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COVID19 and NP school Woes?

Disasters   (337 Views | 4 Replies)

ICUyall has 7 years experience as a BSN, RN and specializes in ICU.

130 Profile Views; 11 Posts

I find myself at a complete loss. I’ve been an ICU nurse for 7 years, and I love what I do. But, I have been on the fence of what to do from very early on in this COVID19 disaster. My hospital system started rationing PPE very early on, and with each passing day it seems a new and seemingly more ridiculous policy emerges about reusing PPE... and it’s never accompanied with a single shred of evidence that makes me feel like it’s actually safe.

Whenever questions aren’t asked to the random desk jockeys (managers and all non-bedside staff) seem to try to make it a point to bully the asker into submission without ever answering a direct question. I’m sure many nurses out there can relate to their hospital systems using CDC guidelines as their Bible in a very dishonest fashion... the guidelines explicitly state that they were based on a SUPPLY CHAIN ISSUE, and literally had nothing to do with safety. But I’m then supposed to just pretend like I can’t read and go along with whatever asinine policy my hospital system puts into place?

I did make the mistake of voicing my concerns... and, much to my dismay, my desk jockey director had very tow the line commentary in response. Like I get it, I do... I understand that rationed PPE is better than no PPE... but I refuse to act like rationed PPE is adequate or ideal... and I will not pretend like a lack of adequate PPE somehow negates and changes everything we know about infection control— because it just doesn’t.

My hospital system has actually taken the stance that certain people are allowed to refuse COVID19 assignments, which is more generous than most.. and I had considered it, but ultimately decided that I’m much safer taking care of actual COVID19 patients where I’m allowed to have an N95, as opposed to unknowingly being exposed. And that went fine for about a month, until I developed symptoms of COVID19 myself. When I called to report my symptoms (low grade temp 99.5-99.9, GI symptoms, and chest tightness) my hospital system was literally not willing to lift a finger for two reasons: 1) my temp wasn’t 100.4, AND 2) there wasn’t a documented exposure (because apparently reusing PPE AND working directly with COVID patients doesn’t count?? Not only would they not test me, but they weren’t even willing to just take me off the schedule for that week based on my symptoms, which I feel is highly inappropriate. So, I’m glad I learned early on that I’m risking my life on a Monday for a hospital system that will do absolutely nothing to protect me when I get sick on a Thursday.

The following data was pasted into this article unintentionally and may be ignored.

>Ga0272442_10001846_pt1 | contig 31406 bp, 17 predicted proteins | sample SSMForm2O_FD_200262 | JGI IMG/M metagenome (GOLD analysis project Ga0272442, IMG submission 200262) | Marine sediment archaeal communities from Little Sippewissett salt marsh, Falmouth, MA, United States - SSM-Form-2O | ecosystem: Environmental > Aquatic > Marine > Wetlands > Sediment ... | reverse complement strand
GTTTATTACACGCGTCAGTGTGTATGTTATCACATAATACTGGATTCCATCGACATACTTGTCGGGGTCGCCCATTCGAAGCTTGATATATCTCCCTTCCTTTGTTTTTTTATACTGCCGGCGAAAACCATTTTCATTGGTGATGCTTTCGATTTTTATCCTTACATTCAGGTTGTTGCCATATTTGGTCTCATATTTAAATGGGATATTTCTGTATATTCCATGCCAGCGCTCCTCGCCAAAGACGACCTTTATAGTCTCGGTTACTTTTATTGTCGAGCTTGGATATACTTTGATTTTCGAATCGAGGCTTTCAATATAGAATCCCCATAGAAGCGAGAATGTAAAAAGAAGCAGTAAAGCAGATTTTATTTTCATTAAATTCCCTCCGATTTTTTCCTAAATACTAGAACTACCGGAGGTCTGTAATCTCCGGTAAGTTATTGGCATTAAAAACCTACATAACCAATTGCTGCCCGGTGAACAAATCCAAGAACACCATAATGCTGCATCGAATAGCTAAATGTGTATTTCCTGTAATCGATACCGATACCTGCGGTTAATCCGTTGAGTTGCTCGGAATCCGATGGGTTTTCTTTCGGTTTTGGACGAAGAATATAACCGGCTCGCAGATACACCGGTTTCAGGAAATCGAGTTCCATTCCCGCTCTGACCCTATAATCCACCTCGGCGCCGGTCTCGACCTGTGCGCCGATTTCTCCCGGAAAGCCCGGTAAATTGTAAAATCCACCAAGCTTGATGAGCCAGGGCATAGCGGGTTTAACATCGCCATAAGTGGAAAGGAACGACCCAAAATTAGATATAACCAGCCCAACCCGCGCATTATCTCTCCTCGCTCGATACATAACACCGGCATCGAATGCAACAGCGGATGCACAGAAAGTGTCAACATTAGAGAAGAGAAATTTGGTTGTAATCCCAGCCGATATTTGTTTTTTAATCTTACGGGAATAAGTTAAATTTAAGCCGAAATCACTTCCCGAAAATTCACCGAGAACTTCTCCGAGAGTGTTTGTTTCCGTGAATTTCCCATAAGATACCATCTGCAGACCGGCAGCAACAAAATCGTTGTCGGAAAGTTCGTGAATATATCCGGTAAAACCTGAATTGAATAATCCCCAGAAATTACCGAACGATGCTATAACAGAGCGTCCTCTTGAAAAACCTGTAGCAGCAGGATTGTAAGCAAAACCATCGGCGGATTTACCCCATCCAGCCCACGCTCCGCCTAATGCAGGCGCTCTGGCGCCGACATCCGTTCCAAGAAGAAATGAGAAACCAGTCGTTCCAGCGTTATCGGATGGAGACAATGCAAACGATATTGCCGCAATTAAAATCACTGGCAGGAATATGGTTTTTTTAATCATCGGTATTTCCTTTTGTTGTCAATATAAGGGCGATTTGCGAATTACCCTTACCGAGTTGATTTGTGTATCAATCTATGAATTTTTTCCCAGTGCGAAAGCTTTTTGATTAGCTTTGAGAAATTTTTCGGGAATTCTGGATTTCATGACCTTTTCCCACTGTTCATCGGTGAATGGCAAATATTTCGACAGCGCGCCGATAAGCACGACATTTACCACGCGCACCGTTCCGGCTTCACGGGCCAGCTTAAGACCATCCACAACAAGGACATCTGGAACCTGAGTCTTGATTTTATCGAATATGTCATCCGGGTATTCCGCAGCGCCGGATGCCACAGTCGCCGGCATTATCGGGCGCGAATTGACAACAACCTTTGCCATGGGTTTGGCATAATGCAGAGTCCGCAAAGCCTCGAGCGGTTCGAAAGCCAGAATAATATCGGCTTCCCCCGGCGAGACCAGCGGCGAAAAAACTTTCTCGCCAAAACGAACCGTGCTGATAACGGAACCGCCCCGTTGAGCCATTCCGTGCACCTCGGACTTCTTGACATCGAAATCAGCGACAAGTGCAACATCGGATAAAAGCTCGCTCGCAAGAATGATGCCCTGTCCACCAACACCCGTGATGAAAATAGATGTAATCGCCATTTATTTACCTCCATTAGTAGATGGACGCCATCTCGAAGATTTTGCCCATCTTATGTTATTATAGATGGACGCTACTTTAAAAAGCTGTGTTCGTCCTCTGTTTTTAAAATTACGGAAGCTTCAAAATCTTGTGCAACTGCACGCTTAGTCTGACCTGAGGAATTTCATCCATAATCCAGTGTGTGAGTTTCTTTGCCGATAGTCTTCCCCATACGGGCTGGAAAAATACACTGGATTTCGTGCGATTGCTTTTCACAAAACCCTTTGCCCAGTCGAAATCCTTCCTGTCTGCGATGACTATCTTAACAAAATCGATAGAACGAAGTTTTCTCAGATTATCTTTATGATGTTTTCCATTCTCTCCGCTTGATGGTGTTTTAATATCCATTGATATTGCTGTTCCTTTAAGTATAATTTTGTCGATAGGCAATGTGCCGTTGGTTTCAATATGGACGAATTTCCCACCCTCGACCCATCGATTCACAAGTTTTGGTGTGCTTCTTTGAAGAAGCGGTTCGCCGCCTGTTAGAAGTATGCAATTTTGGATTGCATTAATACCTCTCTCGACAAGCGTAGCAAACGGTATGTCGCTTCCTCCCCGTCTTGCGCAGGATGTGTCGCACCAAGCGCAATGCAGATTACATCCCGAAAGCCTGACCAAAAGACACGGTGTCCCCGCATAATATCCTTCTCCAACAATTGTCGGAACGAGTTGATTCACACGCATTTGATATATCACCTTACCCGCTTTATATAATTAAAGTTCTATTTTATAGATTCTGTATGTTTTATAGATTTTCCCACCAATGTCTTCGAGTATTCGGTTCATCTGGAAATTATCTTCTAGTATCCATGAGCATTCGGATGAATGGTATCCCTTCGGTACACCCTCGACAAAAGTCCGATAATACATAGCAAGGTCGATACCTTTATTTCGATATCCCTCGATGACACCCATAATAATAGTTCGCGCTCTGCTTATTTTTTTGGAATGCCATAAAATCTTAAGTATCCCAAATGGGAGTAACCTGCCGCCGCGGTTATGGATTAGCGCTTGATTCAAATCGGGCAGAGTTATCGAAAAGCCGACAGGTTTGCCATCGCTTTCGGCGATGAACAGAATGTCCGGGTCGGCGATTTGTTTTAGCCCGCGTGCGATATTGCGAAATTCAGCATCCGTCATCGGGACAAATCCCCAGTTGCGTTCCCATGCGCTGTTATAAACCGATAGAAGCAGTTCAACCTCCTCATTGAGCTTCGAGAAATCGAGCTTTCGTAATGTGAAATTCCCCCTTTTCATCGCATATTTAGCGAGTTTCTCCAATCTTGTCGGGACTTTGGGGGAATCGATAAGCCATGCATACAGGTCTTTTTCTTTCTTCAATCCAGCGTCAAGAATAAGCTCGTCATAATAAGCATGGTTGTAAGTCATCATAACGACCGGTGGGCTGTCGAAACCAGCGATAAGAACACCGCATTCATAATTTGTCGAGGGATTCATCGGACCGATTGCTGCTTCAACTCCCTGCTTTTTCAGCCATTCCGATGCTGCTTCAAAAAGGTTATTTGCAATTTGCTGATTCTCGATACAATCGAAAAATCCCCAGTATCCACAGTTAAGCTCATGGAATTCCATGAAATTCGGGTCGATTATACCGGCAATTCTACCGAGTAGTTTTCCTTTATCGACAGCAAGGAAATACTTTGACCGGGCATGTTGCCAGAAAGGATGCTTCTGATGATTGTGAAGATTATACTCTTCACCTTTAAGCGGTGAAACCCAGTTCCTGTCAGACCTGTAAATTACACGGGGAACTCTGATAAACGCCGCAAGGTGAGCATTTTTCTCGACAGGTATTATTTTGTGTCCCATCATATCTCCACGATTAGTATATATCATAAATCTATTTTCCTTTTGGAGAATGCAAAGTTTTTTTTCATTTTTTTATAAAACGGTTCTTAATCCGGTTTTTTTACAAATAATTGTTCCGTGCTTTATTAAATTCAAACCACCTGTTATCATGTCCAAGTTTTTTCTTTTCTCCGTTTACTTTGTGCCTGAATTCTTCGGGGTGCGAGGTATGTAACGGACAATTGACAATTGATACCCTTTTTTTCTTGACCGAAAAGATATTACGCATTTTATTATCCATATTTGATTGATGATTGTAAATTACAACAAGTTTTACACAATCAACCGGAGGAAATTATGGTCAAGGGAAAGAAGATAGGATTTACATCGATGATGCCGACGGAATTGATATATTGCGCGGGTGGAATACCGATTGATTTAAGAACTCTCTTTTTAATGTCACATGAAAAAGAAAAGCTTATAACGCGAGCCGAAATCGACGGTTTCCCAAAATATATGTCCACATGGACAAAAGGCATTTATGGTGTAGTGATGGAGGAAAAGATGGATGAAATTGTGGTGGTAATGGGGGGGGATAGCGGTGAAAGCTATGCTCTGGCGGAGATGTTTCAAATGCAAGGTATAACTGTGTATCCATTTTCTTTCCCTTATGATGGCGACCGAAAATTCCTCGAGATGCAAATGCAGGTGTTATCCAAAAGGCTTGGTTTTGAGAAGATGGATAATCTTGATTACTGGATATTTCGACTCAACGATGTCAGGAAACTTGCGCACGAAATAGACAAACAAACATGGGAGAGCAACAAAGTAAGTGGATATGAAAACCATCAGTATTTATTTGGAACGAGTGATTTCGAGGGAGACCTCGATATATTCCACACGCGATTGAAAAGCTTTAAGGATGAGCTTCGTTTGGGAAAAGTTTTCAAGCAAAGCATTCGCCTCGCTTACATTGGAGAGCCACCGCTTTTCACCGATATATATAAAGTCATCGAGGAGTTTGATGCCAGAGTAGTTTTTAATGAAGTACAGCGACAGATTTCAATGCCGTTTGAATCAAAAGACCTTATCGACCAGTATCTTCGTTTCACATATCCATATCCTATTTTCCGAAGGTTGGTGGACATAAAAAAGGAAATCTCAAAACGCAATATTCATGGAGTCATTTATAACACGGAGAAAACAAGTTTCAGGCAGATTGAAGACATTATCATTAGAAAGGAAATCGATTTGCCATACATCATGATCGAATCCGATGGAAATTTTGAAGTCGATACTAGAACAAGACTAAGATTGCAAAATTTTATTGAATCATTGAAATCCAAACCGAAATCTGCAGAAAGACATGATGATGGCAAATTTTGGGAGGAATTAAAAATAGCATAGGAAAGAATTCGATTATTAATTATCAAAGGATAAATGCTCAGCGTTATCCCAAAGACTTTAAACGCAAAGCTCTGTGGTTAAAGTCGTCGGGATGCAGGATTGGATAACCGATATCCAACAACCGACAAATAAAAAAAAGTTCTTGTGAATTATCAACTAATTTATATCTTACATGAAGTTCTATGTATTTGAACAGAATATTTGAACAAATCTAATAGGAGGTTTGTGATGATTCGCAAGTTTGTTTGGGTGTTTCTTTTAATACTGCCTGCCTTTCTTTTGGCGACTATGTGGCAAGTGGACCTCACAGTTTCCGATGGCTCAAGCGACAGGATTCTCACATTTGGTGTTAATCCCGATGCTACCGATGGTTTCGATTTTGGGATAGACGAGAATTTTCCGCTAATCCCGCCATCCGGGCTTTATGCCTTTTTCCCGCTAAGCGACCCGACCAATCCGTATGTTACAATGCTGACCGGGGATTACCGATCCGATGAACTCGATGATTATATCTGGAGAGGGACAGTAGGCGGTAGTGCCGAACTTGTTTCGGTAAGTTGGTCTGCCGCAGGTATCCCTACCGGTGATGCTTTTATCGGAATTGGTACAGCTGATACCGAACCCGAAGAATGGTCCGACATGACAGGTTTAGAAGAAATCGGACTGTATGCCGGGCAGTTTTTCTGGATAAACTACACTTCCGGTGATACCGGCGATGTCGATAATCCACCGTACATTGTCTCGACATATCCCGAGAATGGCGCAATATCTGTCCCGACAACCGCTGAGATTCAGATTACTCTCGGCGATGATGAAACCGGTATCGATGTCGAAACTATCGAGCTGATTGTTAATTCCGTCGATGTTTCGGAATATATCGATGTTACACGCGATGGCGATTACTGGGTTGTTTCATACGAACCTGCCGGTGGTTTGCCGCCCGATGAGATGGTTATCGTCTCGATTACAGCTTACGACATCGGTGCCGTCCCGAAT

I was able to be tested by a location only testing first responders, thankfully. And, unlike my hospital system, they felt I 1) should be tested and 2) should self-quarantine at home until I received results. Twelve days later I did receive my results, and it was negative. But considering I have had a low grade temp for two weeks, continue to have GI symptoms, and have now had a cough for about 8 days, I’m not convinced. I’m still self-quarantining, and I did locate a place to do antibody testing for me. When I showed up they didn’t have any butterfly needles, and after three sticks they weren’t able to draw blood— so I now have to wait for appropriate supplies.